What to Eat
What to Eat
  • Ewha Voice
  • 승인 2005.11.30 00:00
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▲ Photo by Park Yoo-miSweet and greasy aromas of the food stands in Dongdaemun make people salivate, and a bite on a snack brings back people's? appetites in no time.

   It? all hustle and bustle on Dongdaemun Street. The chattering of passersby and the vendors hawking their wares mix together and create an animated atmosphere. The food courts attract passersby through sight and smell. The sweet and greasy aromas make people salivate.
   Street vendors sell delicious food which is simple to eat. Some sell alcohol. It? easy to find the orange or blue tents which sell soju, a clear alchohol made of grain. Marinated octopus and cuttlefish are popularly accompanied with soju. In Dongdaemon these food are advertised in Japanese and Chinese because the area attracts a lot of foreign tourists. Street vendors which don? sell soju offer food on skewers and other finger foods. The Western-type snacks include hotdogs and marinated chicken, while tteokbokki, a seasoned rice cake, or odeng, a skewered fish cake, are the typical Korean foods. There is even a ?teokbokki town?near Dongdaemun Station called Sindang-dong Street.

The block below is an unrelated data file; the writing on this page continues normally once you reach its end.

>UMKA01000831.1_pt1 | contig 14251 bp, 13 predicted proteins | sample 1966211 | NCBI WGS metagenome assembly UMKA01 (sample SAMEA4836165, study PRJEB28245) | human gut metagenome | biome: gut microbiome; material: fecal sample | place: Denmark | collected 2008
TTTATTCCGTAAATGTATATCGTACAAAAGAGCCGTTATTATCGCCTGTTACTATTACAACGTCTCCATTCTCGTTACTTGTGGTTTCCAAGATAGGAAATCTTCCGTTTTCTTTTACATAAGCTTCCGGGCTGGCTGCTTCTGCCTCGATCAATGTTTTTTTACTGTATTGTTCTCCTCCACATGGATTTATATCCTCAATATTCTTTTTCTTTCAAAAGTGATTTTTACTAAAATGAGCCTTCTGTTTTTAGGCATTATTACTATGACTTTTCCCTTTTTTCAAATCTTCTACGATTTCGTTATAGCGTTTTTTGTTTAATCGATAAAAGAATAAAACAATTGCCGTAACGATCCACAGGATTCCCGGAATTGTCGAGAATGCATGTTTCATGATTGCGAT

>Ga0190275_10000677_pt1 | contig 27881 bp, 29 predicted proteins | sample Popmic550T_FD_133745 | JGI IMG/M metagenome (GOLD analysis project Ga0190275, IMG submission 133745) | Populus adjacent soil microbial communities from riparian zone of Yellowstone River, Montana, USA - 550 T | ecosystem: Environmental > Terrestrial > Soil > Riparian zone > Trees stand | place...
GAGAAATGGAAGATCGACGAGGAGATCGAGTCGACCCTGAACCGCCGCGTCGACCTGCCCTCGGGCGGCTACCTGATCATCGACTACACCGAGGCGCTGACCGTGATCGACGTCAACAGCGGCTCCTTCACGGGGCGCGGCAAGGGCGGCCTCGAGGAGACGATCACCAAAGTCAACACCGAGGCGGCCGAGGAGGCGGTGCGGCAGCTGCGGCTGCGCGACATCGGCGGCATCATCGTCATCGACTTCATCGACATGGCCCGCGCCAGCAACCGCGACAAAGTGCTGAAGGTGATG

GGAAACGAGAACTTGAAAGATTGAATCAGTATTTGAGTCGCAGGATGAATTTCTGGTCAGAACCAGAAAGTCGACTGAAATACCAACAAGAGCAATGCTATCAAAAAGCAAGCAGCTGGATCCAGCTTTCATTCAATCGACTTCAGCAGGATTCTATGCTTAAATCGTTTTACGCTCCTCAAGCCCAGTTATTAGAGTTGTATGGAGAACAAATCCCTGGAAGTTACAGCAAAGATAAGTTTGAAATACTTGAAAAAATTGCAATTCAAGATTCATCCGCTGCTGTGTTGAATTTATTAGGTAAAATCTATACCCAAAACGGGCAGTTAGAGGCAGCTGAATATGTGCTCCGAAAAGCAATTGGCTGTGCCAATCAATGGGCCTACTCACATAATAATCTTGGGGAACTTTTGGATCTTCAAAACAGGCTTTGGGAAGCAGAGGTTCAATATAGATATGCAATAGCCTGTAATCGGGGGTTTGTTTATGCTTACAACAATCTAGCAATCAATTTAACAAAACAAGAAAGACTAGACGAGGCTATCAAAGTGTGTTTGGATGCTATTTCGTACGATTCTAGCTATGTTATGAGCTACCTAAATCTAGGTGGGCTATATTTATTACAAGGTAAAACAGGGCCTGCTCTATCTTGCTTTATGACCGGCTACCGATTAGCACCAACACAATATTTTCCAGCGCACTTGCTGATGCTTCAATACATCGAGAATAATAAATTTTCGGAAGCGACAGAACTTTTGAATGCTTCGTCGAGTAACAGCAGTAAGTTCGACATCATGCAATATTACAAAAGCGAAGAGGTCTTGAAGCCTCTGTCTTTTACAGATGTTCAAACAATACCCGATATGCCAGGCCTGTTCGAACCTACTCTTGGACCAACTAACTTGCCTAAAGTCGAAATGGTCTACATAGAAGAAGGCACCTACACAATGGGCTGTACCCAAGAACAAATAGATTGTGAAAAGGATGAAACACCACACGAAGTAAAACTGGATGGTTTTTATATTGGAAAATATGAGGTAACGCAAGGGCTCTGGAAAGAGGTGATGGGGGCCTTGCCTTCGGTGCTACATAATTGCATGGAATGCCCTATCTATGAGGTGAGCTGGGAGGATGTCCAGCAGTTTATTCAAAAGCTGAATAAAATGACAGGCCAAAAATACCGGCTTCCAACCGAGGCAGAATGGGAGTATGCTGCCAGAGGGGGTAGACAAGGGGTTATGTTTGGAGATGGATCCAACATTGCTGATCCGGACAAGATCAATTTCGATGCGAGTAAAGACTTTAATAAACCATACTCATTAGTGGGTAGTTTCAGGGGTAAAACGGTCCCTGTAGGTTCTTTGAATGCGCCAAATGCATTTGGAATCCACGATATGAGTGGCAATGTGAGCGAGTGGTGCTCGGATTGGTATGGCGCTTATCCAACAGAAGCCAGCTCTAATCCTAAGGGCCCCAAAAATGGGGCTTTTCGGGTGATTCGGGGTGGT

The food at indoor snack bars is similar to street vendors, but there is more variety. It? a good choice if the food on the street didn? satisfy your hunger or if you need a shelter from the cold. Koreans especially like broth, so the snack bars sell many kinds, including soups with udong or Japanese noodles. The food in the snack bars is a bit more expensive than at the street stands, because they mainly sell meals.
   A visit to Korea definitely needs to include Dongdaemun, not just for the big shopping malls, but for the unparralled experience of its food culture.?ingling with busy people on the street, and munching on traditional snacks, sounds and smells of this area is a must-not-miss cultural experience.

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